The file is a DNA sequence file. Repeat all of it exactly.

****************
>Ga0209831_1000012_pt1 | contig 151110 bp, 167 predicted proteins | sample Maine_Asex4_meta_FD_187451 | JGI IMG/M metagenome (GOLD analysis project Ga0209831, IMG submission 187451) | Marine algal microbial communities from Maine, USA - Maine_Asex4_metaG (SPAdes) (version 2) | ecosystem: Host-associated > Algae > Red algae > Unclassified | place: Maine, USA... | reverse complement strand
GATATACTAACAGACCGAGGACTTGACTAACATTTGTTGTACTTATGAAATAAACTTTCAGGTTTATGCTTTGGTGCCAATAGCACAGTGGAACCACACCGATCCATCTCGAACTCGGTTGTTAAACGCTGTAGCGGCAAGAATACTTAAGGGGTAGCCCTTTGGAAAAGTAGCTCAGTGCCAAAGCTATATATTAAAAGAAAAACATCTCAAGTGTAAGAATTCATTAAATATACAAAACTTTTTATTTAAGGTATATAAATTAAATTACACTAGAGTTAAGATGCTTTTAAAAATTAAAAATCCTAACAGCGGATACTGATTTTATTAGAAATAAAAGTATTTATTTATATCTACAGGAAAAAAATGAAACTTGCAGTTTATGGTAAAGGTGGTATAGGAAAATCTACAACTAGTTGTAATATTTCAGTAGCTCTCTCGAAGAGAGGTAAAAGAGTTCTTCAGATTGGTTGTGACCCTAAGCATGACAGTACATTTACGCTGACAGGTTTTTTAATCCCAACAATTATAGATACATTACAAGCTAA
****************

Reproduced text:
>Ga0209831_1000012_pt1 | contig 151110 bp, 167 predicted proteins | sample Maine_Asex4_meta_FD_187451 | JGI IMG/M metagenome (GOLD analysis project Ga0209831, IMG submission 187451) | Marine algal microbial communities from Maine, USA - Maine_Asex4_metaG (SPAdes) (version 2) | ecosystem: Host-associated > Algae > Red algae > Unclassified | place: Maine, USA... | reverse complement strand
GATATACTAACAGACCGAGGACTTGACTAACATTTGTTGTACTTATGAAATAAACTTTCAGGTTTATGCTTTGGTGCCAATAGCACAGTGGAACCACACCGATCCATCTCGAACTCGGTTGTTAAACGCTGTAGCGGCAAGAATACTTAAGGGGTAGCCCTTTGGAAAAGTAGCTCAGTGCCAAAGCTATATATTAAAAGAAAAACATCTCAAGTGTAAGAATTCATTAAATATACAAAACTTTTTATTTAAGGTATATAAATTAAATTACACTAGAGTTAAGATGCTTTTAAAAATTAAAAATCCTAACAGCGGATACTGATTTTATTAGAAATAAAAGTATTTATTTATATCTACAGGAAAAAAATGAAACTTGCAGTTTATGGTAAAGGTGGTATAGGAAAATCTACAACTAGTTGTAATATTTCAGTAGCTCTCTCGAAGAGAGGTAAAAGAGTTCTTCAGATTGGTTGTGACCCTAAGCATGACAGTACATTTACGCTGACAGGTTTTTTAATCCCAACAATTATAGATACATTACAAGCTAA